Post-*Roe* democracy

WASHINGTON, DC - SEPTEMBER 26: Seventh U.S. Circuit Court Judge Amy Coney Barrett speaks after U.S. President Donald Trump announced that she will be his nominee to the Supreme Court in the Rose Garden at the White House September 26, 2020 in Washington, DC. With 38 days until the election, Trump tapped Barrett to be his third Supreme Court nominee in just four years and to replace the late Associate Justice Ruth Bader Ginsburg, who will be buried at Arlington National Cemetery on Tuesday. (Photo by Chip Somodevilla/Getty Images)

This week: The Briefing, Vol. X, Issue 26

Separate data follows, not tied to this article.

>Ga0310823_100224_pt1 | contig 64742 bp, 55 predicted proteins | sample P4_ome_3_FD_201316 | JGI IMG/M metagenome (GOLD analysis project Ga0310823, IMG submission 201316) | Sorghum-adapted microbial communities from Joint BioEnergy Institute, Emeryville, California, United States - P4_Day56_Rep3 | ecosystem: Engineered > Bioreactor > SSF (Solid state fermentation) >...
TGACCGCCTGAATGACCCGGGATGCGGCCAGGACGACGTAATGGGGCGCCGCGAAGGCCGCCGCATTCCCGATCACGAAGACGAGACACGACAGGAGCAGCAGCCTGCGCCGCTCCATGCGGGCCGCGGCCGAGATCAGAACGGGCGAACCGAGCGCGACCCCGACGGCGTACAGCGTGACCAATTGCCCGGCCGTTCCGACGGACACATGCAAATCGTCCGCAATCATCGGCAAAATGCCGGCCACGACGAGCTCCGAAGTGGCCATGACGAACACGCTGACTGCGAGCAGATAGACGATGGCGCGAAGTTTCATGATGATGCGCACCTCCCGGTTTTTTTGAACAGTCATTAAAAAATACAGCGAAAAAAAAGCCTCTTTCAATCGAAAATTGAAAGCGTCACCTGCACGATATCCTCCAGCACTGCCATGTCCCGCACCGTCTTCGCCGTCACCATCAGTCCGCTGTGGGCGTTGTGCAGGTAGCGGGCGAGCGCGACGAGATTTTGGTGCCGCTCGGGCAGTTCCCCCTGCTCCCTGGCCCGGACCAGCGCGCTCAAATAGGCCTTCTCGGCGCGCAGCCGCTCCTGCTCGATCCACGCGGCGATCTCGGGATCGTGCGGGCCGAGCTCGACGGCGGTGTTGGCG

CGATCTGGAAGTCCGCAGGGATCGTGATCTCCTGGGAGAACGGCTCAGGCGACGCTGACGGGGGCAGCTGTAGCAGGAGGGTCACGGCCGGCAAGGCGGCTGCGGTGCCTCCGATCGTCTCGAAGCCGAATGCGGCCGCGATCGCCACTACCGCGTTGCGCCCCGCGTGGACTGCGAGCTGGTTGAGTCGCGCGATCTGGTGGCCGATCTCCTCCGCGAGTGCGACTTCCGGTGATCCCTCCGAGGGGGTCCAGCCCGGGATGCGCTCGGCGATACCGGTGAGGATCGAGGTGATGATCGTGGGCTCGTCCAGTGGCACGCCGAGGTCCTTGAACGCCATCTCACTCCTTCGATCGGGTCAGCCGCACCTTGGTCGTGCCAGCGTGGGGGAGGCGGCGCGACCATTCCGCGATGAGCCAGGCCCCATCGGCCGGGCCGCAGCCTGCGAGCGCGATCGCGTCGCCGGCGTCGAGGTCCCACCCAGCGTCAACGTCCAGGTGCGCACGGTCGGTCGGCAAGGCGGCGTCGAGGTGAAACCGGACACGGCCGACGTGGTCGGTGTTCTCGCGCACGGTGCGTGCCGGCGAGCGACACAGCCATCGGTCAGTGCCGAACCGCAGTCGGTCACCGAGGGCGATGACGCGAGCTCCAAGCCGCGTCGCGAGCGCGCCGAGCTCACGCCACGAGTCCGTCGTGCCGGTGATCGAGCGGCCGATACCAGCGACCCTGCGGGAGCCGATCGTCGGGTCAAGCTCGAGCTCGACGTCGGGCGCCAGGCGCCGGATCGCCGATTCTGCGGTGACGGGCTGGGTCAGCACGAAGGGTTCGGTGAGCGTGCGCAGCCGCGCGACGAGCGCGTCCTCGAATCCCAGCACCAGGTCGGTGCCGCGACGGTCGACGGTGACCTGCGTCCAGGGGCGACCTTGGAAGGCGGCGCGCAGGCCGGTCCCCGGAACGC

• Roe overturned
  • Trump’s outsized effect on America 
  • Oklahoma race may not have a runoff

Post-Roe politics: With the leaked decision on Roe v. Wade now official, The question on everyone’s mind is the same one we asked months ago, when the decision first leaked. Will this affect the political landscape in 2022?

Once again, the answer is not obvious. No one should make the mistake of confusing the planned demonstrations that are currently going on with a groundswell of outrage over the decision. Moreover, within a few months, when a handful of states do outlaw abortion and others restrict it to European levels (that is, bands after 10 to 12 weeks of pregnancy), most Americans will come to the realization that this issue does not directly affect them at all. And others still will likely recognize that there are better choices than abortion, simply because it is not as easily available to them.